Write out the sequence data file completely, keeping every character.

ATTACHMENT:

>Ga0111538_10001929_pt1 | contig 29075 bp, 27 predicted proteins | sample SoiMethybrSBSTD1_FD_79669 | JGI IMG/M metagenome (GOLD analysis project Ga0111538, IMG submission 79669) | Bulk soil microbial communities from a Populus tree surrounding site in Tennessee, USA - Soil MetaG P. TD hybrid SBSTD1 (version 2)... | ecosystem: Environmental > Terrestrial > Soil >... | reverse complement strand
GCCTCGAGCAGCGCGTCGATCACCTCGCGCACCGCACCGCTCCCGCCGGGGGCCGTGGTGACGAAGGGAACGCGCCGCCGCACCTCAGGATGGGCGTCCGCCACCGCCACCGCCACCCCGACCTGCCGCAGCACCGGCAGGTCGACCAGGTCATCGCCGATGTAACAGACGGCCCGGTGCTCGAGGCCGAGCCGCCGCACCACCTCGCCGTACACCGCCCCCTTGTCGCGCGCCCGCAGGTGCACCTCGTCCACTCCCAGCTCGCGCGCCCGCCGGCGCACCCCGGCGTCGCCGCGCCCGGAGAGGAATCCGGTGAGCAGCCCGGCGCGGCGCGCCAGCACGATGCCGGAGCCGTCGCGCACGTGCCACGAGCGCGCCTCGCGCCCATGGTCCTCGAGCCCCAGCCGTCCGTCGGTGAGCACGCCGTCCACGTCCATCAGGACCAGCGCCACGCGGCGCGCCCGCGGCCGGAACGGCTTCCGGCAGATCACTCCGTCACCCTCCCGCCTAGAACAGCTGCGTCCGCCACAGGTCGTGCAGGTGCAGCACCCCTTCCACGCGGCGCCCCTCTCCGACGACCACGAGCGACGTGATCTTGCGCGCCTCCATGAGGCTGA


>Ga0111538_10001929_pt1 | contig 29075 bp, 27 predicted proteins | sample SoiMethybrSBSTD1_FD_79669 | JGI IMG/M metagenome (GOLD analysis project Ga0111538, IMG submission 79669) | Bulk soil microbial communities from a Populus tree surrounding site in Tennessee, USA - Soil MetaG P. TD hybrid SBSTD1 (version 2)... | ecosystem: Environmental > Terrestrial > Soil >... | reverse complement strand
GCCTCGAGCAGCGCGTCGATCACCTCGCGCACCGCACCGCTCCCGCCGGGGGCCGTGGTGACGAAGGGAACGCGCCGCCGCACCTCAGGATGGGCGTCCGCCACCGCCACCGCCACCCCGACCTGCCGCAGCACCGGCAGGTCGACCAGGTCATCGCCGATGTAACAGACGGCCCGGTGCTCGAGGCCGAGCCGCCGCACCACCTCGCCGTACACCGCCCCCTTGTCGCGCGCCCGCAGGTGCACCTCGTCCACTCCCAGCTCGCGCGCCCGCCGGCGCACCCCGGCGTCGCCGCGCCCGGAGAGGAATCCGGTGAGCAGCCCGGCGCGGCGCGCCAGCACGATGCCGGAGCCGTCGCGCACGTGCCACGAGCGCGCCTCGCGCCCATGGTCCTCGAGCCCCAGCCGTCCGTCGGTGAGCACGCCGTCCACGTCCATCAGGACCAGCGCCACGCGGCGCGCCCGCGGCCGGAACGGCTTCCGGCAGATCACTCCGTCACCCTCCCGCCTAGAACAGCTGCGTCCGCCACAGGTCGTGCAGGTGCAGCACCCCTTCCACGCGGCGCCCCTCTCCGACGACCACGAGCGACGTGATCTTGCGCGCCTCCATGAGGCTGA